In planning for age restricted housing, recent appeal decisions are very pertinent in building a case for new developments. This recent appeal is particularly helpful and the main points are summarised below:
Appeal for 74 bed care home, Ashfield District, Nottinghamshire
Developers of care accommodation often seek to make use of allocated employment land or land that is currently in commercial use. This is because of the lack of suitable sites but also competition for brownfield, or any land from residential developers. However, commercial sites are on many occasions strongly defended by Councils even if a particular care use will have a significant number of employees.
This appeal is a good example of the employment benefits of care schemes, transport considerations and also how Inspectors are dealing with the requests for health infrastructure.
The site was B1/B2/B8 (meaning office and warehousing alongside nearly all general employment uses) employment land made up of various commercial units which were vacant and detracting from the character of the area.
There was an acknowledged unmet need for 650 care home beds in the borough and no evidence of a shortage of B1/B2/B8 units at a local or District wide level.
There was no dispute over the fact that the proposals would offer 40 full time and 20 part time jobs in addition to those involved in the construction of the development. These benefits would not materialise if the buildings were left vacant. Evidence was presented that due to the location of the site, there was little demand for B1/B2/B8 units.
Paragraph 22 of the NPPF states that planning policies should avoid the long term protection of sites allocated for employment use where there is no reasonable prospect of a site being used for that purpose. Applications for “alternative uses should be treated on their merits having regard to market signals and the relative need for different land uses to support sustainable local communities”. The Framework does not stipulate that a lack of demand for the buildings has to be demonstrated. The Inspector recognised the emphasis in the NPPF on securing economic growth and therefore these elements of the proposal weighed heavily in favour of permission.
The proposals were considered to be an improvement on the various commercial units on the site which were vacant and detracting from the character of the area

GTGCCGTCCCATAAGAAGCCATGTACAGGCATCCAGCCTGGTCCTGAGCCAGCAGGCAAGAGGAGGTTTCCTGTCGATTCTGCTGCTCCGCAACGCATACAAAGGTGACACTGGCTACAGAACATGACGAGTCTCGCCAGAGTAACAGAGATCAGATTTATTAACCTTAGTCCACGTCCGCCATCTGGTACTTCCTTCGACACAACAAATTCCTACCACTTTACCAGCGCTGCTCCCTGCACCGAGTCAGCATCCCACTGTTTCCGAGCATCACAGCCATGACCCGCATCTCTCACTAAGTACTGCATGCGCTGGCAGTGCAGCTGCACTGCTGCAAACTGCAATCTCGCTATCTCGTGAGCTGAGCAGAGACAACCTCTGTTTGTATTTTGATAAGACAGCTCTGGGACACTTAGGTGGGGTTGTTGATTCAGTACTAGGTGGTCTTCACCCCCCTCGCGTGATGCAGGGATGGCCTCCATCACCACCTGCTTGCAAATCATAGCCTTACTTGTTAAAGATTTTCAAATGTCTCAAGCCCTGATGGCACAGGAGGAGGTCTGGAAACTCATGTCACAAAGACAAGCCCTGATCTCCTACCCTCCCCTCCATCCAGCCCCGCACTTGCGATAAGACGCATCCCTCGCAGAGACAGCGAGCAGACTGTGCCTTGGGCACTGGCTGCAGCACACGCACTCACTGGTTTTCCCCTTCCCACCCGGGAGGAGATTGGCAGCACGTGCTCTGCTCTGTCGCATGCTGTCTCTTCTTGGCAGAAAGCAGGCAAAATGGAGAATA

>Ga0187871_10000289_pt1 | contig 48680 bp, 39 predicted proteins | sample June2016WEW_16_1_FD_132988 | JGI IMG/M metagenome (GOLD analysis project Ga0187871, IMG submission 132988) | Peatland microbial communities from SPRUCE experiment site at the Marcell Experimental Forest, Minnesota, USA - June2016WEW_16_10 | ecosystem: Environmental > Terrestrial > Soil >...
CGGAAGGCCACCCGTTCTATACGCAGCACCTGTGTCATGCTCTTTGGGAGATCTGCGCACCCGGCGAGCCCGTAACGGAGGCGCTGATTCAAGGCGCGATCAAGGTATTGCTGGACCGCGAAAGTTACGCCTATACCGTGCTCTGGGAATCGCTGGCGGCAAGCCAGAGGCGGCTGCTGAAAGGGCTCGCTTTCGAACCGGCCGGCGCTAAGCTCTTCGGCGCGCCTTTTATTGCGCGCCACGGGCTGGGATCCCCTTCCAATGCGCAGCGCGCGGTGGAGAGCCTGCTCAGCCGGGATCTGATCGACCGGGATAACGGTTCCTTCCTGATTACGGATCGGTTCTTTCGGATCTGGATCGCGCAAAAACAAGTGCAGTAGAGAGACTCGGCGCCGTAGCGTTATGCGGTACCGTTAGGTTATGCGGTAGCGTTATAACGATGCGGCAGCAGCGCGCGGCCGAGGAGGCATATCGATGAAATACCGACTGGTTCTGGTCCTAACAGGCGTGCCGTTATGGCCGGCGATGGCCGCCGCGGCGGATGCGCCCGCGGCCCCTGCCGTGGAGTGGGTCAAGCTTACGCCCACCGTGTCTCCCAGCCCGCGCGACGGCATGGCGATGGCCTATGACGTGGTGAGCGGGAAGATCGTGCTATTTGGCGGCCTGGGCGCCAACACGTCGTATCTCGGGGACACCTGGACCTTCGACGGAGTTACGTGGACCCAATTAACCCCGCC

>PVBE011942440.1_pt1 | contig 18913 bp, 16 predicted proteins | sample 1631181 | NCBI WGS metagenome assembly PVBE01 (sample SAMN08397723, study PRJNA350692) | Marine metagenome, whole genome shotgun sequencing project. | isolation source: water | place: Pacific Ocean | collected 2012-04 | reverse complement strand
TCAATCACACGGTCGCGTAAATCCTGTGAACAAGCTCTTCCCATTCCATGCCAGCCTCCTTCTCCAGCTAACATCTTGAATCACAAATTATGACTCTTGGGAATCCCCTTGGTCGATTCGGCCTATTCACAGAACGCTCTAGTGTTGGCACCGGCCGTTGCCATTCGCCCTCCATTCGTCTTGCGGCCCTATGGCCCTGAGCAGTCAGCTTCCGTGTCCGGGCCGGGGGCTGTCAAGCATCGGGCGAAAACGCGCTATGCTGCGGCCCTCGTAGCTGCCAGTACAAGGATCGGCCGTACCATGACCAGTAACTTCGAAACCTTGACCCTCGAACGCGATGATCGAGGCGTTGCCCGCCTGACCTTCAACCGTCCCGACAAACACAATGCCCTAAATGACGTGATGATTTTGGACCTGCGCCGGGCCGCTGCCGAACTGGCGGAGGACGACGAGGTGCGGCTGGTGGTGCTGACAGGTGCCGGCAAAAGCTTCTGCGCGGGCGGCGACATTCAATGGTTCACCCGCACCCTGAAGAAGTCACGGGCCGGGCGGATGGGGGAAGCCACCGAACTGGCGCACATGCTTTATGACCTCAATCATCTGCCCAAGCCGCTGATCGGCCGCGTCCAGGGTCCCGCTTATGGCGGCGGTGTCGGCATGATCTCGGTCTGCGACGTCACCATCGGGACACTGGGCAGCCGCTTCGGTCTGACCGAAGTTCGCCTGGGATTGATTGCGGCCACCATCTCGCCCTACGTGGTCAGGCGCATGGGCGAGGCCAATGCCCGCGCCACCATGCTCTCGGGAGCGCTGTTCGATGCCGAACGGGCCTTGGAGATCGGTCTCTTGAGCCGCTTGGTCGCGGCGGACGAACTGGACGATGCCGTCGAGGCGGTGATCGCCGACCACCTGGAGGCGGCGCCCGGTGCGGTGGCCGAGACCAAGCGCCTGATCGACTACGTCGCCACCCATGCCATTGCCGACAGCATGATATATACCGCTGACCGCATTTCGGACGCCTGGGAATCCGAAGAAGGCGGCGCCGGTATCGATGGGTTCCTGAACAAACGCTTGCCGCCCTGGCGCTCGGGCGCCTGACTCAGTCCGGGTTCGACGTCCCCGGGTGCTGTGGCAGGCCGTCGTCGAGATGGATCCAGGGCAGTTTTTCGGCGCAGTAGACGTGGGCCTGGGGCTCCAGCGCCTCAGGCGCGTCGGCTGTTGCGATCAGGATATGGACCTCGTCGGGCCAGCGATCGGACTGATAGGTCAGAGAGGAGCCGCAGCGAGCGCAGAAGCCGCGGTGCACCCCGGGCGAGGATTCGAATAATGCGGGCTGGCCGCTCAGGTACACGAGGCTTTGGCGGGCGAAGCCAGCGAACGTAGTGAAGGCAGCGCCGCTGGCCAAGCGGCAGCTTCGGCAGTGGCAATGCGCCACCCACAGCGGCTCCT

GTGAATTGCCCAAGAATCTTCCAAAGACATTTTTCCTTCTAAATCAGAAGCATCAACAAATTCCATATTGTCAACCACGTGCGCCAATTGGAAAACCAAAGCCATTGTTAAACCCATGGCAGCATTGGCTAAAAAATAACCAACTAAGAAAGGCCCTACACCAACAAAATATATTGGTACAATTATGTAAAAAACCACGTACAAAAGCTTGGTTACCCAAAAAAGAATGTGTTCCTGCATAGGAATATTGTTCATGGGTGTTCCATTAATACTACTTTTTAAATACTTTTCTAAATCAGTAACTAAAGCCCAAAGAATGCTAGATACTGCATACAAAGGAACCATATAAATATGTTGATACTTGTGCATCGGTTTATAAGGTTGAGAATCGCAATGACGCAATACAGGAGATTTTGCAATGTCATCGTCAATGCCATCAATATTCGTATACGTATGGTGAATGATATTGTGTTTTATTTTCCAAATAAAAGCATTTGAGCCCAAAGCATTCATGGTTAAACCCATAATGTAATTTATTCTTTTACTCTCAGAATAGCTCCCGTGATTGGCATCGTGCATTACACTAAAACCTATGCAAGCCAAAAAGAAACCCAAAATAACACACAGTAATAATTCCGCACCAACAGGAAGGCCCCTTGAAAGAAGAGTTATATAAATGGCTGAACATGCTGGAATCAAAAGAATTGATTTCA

Traffic impact was considered to be an improvement with no large goods vehicles needed to serve the care development. The Inspector also noted that:
“car ownership levels among the proposed demographic are unlikely to be high and the site is well located in relation to the town centre and local bus stops”.
In addition, the Council requested £25,000 to support health infrastructure, this was at the appeal and not through the application process. The Inspector concluded that:
“Whilst I accept that future residents are likely to use local health services that in itself is not sufficient justification for the contribution. There is nothing before me to demonstrate that existing services are currently deficient. Nor is there any evidence setting out the anticipated levels of usage from future residents. Finally, I have no way of knowing how the very rounded and vague figure of £25,000 has been calculated, what exactly it would be spent on and when. In these circumstances I cannot be sure that failure to provide the contribution would have an unacceptable effect on existing health services. The contribution does not therefore meet the tests.”
The Inspector’s conclusion states that:
“the development would deliver significant social, economic and environmental benefits consistent with the development plan and the framework” .
This appeal decision applies not only to care homes, but usefully demonstrates how the benefits of extra care and assisted living schemes can overcome strong objections from Local Planning Authorities; provided the correct evidence is presented. If you would like any further information on this appeal or the issues it addresses, please contact us at email@example.com
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